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thierry Ehrmann, La Demeure du Chaos [The House of Chaos]

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About the Artist/Site

French businessman and practicing Freemason Ehrmann was born in Avignon; he founded and chairs the Serveur Group, which includes the art marketing website artprice.com, whose 400 employees maintain a database of art auction prices, artist biographies, and art images. He is married and has two children.

Around 1999 Ehrmann purchased a two-story 17th-century stone building in the quiet village of Saint Romain au Mont d’Or that had been used as a relais – a combined post office, way station, hotel, and restaurant. He took this 100,000 square foot building, protected by high stone walls, and began transforming it into what he calls La Demeure du Chaos, the House of Chaos. He has poured millions of dollars from his personal fortune into the site, which is used as the headquarters of artprice.com, but also as a residence for artists from various countries. It also includes a contemporary art museum, le Musée l‘Organe. Among his references are Andy Warhol’s Factory.

Ehrmann began altering the site, first painting the exterior walls of the building black and then painting portraits of religious, political, and pop culture figures on all the façades, ranging from Barack Obama to Osama bin Laden, several Popes, Julian Assange, Gerard Depardieu, Kim Jong-Un, Marshall McLuhan, Richard Serra, Rodrigo Duerte, Yasir Arafat, Ariel Sharon, and dozens more, offset with pithy quotations and graffiti: “Nous sommes tous des aliénés du système [We’re all alienated from the system]!,” “Avant d’entrer oubliez tout ce que vous avez appris [Before entering forget everything that you’ve learned]!,” “Aujourd’hui l’homme providential est un banquier [Today the divine man is a banker]…,” and, mocking the historical monument status of some French sites, a proclamation that this one is “Classée Monument Hysterique [Classified as a Hysterical Monument].” The signs and portraits are juxtaposed with found objects of all kinds, including rusted parts from a helicopter, an oil truck, several cars, and various pieces of industrial equipment, as well as models of oil drilling platforms and a 10 meter (39 foot) high model of the World Trade Towers’ skeletal outline in the wake of the 9/11 terrorist attacks. Two monumental silver-colored skulls surmount the walls and dominate the view of some 1200 on-site sculptures. The work is bold, compelling, and aggressive.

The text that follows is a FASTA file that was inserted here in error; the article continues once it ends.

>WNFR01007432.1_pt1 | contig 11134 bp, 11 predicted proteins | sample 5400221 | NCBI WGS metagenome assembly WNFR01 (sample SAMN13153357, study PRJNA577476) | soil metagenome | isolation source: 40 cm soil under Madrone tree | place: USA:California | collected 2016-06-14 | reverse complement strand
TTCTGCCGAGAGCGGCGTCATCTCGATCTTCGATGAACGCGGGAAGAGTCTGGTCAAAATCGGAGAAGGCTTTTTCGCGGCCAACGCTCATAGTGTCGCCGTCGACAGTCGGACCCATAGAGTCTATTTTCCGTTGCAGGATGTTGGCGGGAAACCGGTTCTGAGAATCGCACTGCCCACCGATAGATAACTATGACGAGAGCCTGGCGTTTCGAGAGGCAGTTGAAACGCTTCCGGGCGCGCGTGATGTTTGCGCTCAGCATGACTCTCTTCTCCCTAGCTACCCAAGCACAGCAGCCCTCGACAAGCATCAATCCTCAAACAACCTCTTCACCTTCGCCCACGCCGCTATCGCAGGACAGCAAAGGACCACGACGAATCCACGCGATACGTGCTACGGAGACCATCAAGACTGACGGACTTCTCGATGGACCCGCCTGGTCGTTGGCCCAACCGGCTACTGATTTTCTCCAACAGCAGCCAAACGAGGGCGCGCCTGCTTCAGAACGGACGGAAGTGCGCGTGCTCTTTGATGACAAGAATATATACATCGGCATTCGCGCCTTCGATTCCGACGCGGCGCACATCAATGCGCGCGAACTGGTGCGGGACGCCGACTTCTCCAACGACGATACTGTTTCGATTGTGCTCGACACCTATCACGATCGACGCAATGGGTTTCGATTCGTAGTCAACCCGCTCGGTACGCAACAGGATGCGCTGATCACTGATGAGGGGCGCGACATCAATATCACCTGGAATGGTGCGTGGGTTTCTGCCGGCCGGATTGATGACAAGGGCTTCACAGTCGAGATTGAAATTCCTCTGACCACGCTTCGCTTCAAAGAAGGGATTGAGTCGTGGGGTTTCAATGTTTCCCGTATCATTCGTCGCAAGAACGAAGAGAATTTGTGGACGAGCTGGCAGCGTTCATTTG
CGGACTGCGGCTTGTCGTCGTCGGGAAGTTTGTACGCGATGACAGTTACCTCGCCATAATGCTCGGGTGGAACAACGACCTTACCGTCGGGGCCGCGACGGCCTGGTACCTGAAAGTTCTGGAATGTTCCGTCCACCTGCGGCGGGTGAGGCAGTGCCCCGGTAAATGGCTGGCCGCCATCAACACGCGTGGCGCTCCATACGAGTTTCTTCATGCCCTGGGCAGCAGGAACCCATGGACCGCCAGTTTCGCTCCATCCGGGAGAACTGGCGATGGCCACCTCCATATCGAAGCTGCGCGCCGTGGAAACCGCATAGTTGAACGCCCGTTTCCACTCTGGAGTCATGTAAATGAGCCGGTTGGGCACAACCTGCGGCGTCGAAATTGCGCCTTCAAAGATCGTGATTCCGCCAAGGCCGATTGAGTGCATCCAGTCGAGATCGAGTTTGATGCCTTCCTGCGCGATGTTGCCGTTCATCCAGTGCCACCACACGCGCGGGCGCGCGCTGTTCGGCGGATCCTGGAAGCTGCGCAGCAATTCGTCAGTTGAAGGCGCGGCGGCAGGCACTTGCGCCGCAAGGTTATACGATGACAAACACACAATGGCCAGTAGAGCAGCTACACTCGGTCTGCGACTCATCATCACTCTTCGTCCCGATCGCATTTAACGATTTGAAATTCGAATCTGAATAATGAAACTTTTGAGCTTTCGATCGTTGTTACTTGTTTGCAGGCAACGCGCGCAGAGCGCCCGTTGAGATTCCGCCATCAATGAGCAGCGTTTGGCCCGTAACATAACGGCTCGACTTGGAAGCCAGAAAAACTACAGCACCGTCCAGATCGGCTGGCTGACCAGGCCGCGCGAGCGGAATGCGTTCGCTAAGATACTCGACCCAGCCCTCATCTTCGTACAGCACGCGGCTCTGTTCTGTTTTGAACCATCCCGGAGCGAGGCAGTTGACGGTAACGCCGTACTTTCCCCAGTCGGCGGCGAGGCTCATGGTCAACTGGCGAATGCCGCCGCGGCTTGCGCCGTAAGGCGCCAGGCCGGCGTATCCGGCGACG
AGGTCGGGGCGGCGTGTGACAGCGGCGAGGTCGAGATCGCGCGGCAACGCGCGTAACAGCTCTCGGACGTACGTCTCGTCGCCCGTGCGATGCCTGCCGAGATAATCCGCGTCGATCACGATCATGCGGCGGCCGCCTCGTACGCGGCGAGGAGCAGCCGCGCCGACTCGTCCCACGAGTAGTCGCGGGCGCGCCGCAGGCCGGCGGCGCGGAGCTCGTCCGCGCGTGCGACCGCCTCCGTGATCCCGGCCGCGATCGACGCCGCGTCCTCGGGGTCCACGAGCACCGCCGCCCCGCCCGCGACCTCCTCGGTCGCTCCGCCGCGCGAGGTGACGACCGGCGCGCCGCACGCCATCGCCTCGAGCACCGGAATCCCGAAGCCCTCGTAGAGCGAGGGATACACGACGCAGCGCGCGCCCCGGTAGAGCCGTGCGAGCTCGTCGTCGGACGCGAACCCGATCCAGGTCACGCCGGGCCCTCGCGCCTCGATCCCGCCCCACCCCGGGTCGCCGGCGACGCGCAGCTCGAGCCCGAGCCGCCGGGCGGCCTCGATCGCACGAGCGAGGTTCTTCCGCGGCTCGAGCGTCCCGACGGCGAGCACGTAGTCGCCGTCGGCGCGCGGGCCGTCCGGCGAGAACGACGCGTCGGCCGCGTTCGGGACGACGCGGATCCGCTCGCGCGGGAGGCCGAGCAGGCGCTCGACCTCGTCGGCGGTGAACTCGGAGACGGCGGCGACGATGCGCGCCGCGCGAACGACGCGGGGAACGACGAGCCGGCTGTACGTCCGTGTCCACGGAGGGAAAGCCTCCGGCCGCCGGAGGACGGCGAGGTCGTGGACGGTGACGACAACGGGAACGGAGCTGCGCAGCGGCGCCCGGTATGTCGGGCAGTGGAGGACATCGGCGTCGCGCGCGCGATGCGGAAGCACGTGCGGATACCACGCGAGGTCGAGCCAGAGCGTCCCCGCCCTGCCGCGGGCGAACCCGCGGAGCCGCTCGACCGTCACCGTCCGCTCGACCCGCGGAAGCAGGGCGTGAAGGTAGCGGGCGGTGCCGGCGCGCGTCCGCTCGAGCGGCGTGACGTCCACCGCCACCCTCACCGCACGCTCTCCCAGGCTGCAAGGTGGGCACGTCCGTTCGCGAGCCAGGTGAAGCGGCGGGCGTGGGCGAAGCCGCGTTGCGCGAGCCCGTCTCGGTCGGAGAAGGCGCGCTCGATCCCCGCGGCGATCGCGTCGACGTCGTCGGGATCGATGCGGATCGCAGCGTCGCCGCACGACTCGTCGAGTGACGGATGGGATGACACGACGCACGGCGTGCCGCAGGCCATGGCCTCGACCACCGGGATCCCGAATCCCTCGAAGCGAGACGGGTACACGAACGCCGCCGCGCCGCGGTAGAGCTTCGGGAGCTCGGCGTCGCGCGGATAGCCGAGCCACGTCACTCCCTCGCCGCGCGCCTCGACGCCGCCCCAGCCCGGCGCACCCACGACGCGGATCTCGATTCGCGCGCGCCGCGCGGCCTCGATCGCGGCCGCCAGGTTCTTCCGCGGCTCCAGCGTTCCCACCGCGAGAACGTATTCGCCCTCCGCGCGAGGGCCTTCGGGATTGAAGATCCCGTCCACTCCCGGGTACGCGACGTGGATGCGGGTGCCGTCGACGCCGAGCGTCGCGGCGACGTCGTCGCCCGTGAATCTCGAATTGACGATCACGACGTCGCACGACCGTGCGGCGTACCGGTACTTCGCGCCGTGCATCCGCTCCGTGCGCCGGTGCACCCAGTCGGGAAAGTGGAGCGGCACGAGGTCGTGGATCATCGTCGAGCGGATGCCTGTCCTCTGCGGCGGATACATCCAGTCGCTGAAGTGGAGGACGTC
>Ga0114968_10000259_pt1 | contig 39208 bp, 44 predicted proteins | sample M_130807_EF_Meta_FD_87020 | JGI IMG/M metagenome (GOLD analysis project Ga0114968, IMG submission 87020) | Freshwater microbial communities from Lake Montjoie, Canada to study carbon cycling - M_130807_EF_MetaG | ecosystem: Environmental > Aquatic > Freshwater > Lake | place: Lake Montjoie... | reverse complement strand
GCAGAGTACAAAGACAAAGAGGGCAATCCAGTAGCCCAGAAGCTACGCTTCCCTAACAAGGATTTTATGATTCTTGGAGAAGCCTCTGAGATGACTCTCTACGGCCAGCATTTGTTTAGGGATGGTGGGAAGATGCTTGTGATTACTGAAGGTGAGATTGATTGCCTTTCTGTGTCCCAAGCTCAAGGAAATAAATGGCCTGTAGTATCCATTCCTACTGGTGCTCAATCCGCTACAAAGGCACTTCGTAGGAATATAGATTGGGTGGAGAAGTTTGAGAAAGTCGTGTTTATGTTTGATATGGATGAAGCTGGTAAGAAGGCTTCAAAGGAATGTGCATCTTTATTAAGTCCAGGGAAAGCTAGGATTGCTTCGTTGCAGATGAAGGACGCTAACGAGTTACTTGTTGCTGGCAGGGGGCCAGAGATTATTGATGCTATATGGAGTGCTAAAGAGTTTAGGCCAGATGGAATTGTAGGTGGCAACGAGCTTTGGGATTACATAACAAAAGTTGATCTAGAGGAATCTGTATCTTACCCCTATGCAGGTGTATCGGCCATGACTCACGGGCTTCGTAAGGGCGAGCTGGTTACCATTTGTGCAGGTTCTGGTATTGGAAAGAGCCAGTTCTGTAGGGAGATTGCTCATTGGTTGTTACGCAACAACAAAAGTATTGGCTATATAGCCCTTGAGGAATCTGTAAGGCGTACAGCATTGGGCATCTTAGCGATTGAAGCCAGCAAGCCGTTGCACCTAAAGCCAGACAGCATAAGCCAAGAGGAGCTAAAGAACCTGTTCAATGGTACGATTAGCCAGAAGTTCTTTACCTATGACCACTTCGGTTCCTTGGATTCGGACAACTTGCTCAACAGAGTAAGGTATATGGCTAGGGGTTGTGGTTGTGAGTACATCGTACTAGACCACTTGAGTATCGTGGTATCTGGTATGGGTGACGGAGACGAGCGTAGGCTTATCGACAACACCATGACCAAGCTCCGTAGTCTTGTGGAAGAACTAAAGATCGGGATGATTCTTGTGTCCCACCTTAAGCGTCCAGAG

The artist, who asserts he suffers from a manic-depressive condition, has written: “…since the beginning of law, there is no crime nor offence when the accused is in a state of insanity or constrained by an act of God. This dementia of artistic creation, the power of its creative madness have since millenniums [sic] made it possible for mankind to build temples, catacombs, mass graves, places of genuflexion [sic], calvaries, labyrinths, Golgotha, oratories, via crucis sanctuaries, priories and cathedrals of light. Each of these words…describes the Abode of Chaos….”

As might be expected, not everyone in this quiet village appreciated this work. On behalf of the village, the mayor brought suit against Ehrmann in 2004, charging him with violating local building ordinances. While the initial judgement went against the artist, ultimately he prevailed with the claim that his work was art and not constructed buildings, upheld on July 7, 2016. The ongoing legal battles have split the town’s residents, some of whom love the site, some of whom hate it, and others who just wish that he hadn’t modified the historical building to such an extent. And most agree that the traffic brought by out-of-town visitors has disrupted their quiet life; while the site is only open to the public on Saturday afternoons at this point, the tens of thousands of visitors each year has definitely changed the town’s character.

Ehrmann continues to build, to adorn, and to mock the local government and those he calls reactionaries for responding so negatively and strongly to his work. He compares himself to the Facteur Ferdinand Cheval of Hauterives, only some 100 km (60 miles) from his own site, in his dedication to his work and, as he describes it, the faith to build cathedrals.

~Jo Farb Hernández

Map and site information


Saint-Romain-au-Mont-d'Or, Auvergne-Rhône-Alpes, France
Latitude/Longitude: 45.837504 / 4.822944

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